Fayetteville - AR. Movie-goer Chuck Thayer, 28, of Springdale, AR admitted Friday to being "pleasantly surprised" with actor Will Smith's performance in the new-to-theaters drama Pursuit of Happyness.
"At first I was leery of watching another Will Smith movie." Thayer stated early Friday when asked about the prior night's viewing. When long-time friend Rachael Woods suggested it their monthly movie night, Thayer admitted that he was "A bit disappointed in her selection knowing good and well that she too has an aversion to Will Smith films." Apparently the two have had a long history of complaints with Smith's over-the-top "attempt" at dramatic acting in such movies as the 1996 summer blockbuster Independence Day and the star-studded Western Wild Wild West. "He's just too much sometimes. Does he think he's Wayne Brady?"
Recent disappoints from the 38 year-old actor includes the romantic comedy Hitch. Thayer stated that while he appreciated the plot, and comedic genius of Kevin James (King of Queens), "Will Smith's character kept spouting out proverbs, most of which I couldn't understand the meaning of. Like there's that one part where he says, 'Because that's what people do. They leap, and hope to God they can fly, because otherwise you just drop like a rock, wondering the whole way down, why in the h*ll did I jump? But here I am, Sarah, falling, and the only one that makes me feel like I can fly... is you.'"
"I was so lost by the end of this rambling bullsh*t excuse for an attempted 'win-back' that I forgot what he was talking about." Thayer added, "Don't get me started on his repeated use of "the moments that take your breath away" - I could have used that cheese for my nachos last night."
While the writing of Hitch can't directly be blamed on the Bad Boys star, the delivery most certainly is a result of his inability to take on a serious role "without acting like the Fresh Prince of Bel-Air."
While Thayer would not give comment on Men In Black [parts 1 or 2] or the 2005 sci-fi thriller I, Robot, he did allude to these and other Will Smith films when expressing his distaste for the actor's constant use of the phase "Ah hell no!" in "just about every g*ddamn movie he's in."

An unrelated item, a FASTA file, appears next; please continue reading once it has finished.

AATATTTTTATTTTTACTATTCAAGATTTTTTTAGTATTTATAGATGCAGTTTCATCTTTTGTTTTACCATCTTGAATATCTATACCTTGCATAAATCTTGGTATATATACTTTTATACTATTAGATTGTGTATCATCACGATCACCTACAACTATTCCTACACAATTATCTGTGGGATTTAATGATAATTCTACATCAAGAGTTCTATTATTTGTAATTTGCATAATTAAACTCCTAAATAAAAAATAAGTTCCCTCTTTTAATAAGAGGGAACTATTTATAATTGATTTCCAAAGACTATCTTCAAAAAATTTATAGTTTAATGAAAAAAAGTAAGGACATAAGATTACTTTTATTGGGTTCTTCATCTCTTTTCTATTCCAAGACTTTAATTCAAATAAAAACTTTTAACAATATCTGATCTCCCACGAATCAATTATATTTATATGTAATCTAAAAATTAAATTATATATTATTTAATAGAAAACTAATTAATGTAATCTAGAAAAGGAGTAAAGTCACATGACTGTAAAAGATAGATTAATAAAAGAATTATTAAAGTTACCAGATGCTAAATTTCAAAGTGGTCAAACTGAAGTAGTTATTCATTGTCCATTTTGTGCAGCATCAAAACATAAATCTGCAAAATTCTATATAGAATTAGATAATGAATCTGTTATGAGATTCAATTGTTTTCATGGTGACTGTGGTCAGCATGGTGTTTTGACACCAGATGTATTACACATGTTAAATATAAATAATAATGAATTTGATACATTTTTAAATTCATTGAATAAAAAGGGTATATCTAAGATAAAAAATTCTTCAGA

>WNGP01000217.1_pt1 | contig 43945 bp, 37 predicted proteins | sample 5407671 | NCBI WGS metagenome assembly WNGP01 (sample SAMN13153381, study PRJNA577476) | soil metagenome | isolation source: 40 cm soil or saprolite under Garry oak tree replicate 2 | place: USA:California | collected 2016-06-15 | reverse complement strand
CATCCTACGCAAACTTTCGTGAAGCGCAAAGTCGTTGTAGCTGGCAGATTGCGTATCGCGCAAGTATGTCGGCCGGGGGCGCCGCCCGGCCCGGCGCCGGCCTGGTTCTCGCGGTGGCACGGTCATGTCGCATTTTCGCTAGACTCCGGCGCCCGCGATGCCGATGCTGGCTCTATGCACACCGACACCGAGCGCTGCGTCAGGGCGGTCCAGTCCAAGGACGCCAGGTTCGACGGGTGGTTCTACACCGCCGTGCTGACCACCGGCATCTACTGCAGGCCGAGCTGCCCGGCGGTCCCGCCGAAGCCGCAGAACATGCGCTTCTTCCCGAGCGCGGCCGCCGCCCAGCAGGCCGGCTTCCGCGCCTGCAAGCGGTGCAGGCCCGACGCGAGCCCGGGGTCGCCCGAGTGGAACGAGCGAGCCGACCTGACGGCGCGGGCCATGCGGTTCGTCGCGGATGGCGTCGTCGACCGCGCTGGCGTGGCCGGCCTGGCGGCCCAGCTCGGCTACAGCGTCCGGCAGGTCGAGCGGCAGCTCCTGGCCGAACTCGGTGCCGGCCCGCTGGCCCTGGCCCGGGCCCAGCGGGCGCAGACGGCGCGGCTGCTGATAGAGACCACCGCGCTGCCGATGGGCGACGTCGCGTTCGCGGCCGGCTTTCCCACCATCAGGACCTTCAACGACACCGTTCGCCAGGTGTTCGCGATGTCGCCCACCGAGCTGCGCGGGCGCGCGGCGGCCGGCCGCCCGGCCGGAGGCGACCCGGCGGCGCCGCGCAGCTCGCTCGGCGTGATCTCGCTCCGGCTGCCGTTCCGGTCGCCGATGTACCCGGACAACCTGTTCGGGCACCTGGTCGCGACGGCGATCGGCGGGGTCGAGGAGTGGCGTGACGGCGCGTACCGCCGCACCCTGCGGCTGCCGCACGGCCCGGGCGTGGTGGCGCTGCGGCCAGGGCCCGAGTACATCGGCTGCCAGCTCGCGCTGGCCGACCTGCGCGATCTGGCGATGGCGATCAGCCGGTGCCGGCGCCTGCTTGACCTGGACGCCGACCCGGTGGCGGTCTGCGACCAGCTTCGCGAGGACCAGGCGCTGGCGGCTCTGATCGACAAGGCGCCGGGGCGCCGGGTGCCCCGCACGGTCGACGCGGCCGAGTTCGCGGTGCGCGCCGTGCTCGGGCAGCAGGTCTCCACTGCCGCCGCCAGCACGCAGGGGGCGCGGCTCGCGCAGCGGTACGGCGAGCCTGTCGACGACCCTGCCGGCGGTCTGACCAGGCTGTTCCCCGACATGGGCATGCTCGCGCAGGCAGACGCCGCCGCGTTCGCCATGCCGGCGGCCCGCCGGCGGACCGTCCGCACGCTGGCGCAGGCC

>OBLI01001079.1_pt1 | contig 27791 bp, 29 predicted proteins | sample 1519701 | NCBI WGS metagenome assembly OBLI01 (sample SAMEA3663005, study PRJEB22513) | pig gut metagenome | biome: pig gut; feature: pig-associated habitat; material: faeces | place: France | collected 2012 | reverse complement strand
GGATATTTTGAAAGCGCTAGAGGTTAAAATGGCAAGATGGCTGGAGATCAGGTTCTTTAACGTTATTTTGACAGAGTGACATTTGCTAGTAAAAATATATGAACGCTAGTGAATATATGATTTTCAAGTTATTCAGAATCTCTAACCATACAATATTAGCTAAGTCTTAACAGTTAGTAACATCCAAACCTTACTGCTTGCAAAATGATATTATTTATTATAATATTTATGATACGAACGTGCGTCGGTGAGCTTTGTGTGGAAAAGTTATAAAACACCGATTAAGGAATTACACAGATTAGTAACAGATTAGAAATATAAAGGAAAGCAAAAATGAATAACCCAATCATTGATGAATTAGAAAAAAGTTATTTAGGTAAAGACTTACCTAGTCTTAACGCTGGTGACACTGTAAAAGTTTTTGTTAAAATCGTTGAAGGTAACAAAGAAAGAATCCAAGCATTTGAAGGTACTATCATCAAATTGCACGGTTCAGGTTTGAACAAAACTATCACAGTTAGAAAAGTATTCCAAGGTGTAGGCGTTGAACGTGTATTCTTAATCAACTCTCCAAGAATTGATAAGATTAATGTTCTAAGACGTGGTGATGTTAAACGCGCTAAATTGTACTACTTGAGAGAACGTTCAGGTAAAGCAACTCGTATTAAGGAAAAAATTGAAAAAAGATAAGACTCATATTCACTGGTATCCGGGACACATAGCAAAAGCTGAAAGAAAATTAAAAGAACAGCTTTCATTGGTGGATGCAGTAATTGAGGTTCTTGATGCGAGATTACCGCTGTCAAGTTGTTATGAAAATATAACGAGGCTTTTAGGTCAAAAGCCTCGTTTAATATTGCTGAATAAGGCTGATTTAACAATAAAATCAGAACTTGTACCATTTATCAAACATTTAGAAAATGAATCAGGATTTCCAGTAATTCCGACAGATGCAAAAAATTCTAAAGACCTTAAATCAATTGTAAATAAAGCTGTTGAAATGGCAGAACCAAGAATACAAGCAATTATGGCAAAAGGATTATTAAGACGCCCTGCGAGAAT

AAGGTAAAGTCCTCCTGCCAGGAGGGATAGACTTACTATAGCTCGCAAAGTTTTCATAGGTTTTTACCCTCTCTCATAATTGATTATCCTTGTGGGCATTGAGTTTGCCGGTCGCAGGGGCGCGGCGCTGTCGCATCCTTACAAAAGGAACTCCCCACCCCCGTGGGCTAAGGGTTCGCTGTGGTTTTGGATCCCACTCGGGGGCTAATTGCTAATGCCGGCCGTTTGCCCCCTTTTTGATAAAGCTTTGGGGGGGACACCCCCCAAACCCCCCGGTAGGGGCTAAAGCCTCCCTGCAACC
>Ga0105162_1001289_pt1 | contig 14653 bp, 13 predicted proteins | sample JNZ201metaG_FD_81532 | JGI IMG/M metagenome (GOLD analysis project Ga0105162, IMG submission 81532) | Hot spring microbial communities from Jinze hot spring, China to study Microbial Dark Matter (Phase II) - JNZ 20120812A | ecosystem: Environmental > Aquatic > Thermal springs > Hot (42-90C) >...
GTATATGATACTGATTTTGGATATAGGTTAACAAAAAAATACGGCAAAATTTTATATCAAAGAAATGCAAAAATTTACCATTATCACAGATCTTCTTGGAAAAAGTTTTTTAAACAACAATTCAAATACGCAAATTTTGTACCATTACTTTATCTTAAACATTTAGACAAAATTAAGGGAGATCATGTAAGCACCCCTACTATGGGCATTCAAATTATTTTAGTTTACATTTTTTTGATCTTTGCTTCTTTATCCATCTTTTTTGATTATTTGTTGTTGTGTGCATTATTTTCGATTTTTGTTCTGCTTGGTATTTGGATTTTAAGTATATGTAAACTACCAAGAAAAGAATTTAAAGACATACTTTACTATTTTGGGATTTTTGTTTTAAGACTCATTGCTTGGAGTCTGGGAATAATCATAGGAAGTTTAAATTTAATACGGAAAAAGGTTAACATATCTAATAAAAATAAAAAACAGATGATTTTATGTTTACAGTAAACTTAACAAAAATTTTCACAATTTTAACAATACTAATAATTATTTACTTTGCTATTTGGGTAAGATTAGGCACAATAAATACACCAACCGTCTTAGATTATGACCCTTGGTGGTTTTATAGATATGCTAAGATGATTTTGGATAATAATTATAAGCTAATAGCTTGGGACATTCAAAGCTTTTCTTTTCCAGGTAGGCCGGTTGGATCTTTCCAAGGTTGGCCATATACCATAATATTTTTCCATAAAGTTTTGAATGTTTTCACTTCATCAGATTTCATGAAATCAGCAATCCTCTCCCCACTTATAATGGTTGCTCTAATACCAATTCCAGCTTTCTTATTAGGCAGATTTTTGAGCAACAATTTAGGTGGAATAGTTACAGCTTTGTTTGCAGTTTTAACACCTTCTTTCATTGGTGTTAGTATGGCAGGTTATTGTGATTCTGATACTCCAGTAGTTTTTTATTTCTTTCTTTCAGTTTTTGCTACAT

"I knew from the start that this movie [Happyness] was going to make me angry because they had misspelled a word in the title. I just got this sinking feeling down in my gut that it was going to mirror an off-beat Jim Carey satire," Carey of course being another of Thayer's most acclaimed "Hollywood disappointments". "That and the fact that the movie was about a man who was homeless and then he was a stock broker. That pissed me off. I'm white and I went to college and he's still going to be making way more money than I'll ever make."
He agreed to see the movie with his friend on the premonition that "Any Will Smith movie will almost always end in heckling laughter from the absurdities represented in his broke-a$s acting." And because "it had some little boy with an afro in it, which is always cute."
Thayer had a change of heart this morning while pondering the movie on the drive to work. "I was thinking about it this morning and I was shocked and amazed when I realized that as much as I hate Will Smith, I wasn't annoyed by his acting in this movie. I was delightfully surprised at his attempt at this dramatic role. He was even good at crying." He added, "Of course, I didn't like the narration. I thought those could have been better written because I think they were supposed to be light-hearted and comical, but really they just sounded like poorly rhymed Dr. Seuss verses."
All in all, the outing proved to be worth at least ½ of the $7.75 spent to enter the doors of the theater. "I figured it would just be a good time and some cheap laughs, but I walked out of there a changed man ready to take on my American dream."
When asked if he'd consider seeing another Will Smith in the future, Thayer stated, in his best Will Smith (circa Enemy of the State) impression, "Ah Hell No!"